Travel as a Skill

Today’s snippet comes to you from 35,000 feet.

I love to travel. I’ve been fortunate in that I’ve been able to do it more than most. Quebec City, Anchorage, Ireland, London, Berlin, Prague, Doha and back and forth across the United States. Part of the reason I love it, other than the obvious result of being somewhere new and exciting at the end, is that I view it as a game. It’s not just a thing to be endured — it’s part of the fun itself.

I enjoy getting to the airport or train station early and sitting near my gate with a good book, a podcast, or some music close at hand. Like a racing video game that only continues if you hit certain checkpoints by a certain time, I know there are certain checkpoints I need to hit to keep my day going. A day of traveling is a day of using my skills to hit checkpoints as swiftly and skillfully as possible. Packing lightly, responding to my environment, keeping an even emotional keel, making a plan — these are my skills that have been honed over years of travel (but are nowhere near an elite level yet).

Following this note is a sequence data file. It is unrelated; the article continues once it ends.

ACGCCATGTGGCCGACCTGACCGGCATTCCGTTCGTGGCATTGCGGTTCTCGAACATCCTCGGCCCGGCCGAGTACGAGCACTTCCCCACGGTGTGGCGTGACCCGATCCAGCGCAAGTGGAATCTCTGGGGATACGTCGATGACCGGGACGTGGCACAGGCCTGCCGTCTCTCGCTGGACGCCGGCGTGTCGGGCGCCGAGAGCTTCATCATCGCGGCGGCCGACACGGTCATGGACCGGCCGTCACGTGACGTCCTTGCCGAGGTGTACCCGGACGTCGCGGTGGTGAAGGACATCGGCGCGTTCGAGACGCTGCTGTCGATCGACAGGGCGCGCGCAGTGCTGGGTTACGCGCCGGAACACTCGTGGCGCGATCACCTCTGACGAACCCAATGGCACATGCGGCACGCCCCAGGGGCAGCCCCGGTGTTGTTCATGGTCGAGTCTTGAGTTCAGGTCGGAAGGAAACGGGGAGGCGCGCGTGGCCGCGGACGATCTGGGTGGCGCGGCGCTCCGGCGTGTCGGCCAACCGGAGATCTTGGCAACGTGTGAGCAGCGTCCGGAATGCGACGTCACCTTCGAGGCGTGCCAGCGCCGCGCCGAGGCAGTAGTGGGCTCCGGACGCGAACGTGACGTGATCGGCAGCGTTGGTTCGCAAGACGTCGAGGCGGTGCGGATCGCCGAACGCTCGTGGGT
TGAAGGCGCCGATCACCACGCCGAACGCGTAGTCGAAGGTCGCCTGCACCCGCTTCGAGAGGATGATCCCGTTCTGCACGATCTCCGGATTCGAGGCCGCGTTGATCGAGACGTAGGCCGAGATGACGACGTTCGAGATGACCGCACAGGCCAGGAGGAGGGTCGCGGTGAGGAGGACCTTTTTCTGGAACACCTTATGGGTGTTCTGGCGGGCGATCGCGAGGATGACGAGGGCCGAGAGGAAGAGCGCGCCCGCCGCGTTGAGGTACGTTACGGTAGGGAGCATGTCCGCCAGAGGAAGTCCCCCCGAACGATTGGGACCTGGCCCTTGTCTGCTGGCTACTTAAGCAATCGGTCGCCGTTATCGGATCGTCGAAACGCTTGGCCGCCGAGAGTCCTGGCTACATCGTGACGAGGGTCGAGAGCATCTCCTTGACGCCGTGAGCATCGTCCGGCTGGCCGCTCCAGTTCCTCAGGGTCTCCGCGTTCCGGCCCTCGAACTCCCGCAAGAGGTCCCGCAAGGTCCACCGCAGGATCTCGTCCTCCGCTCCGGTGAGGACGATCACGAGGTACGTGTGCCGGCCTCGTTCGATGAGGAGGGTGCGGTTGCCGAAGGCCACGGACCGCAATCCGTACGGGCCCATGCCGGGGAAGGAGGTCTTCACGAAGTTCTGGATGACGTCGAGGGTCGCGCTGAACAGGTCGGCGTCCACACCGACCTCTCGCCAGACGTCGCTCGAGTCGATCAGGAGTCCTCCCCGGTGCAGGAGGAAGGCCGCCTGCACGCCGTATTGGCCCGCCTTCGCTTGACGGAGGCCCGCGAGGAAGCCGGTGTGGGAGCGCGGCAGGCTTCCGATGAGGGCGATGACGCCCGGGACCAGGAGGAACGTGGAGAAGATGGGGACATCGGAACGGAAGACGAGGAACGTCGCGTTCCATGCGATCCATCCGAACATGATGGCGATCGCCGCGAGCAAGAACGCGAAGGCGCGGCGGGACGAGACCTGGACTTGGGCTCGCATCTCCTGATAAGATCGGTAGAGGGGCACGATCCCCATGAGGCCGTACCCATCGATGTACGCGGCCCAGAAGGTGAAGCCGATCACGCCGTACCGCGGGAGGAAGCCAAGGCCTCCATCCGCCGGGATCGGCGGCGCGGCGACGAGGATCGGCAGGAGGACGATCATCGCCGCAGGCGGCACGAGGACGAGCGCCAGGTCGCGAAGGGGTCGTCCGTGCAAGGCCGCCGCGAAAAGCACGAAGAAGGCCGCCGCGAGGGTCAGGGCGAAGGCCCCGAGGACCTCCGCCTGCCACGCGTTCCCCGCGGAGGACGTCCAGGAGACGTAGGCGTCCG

It may seem strange to view travel this way but packing precisely the amount I need to successfully conduct a trip, going through security as smoothly as possible, walking through the terminal as calmly and collectedly as possible, getting onto and off the plane without exerting myself or causing delays for those around me — these are just a few of the things that can go a long way to making travel a more pleasurable experience.

If I do each of these well then I am swept up in the well-honed (well, usually) process of modern travel. I hit each checkpoint with plenty of time to spare and then shift my attention to the next one. One after another with as little stress and discomfort. With as much skill as possible I move through my day. Like nearly everything I do, it’s something I try to get better at without over complicating or over burdening it with meaning.

The other option is to be stressed and annoyed and view it as an unpleasant barrier between me and my ultimate goal. The nice thing is that it’s really up to me.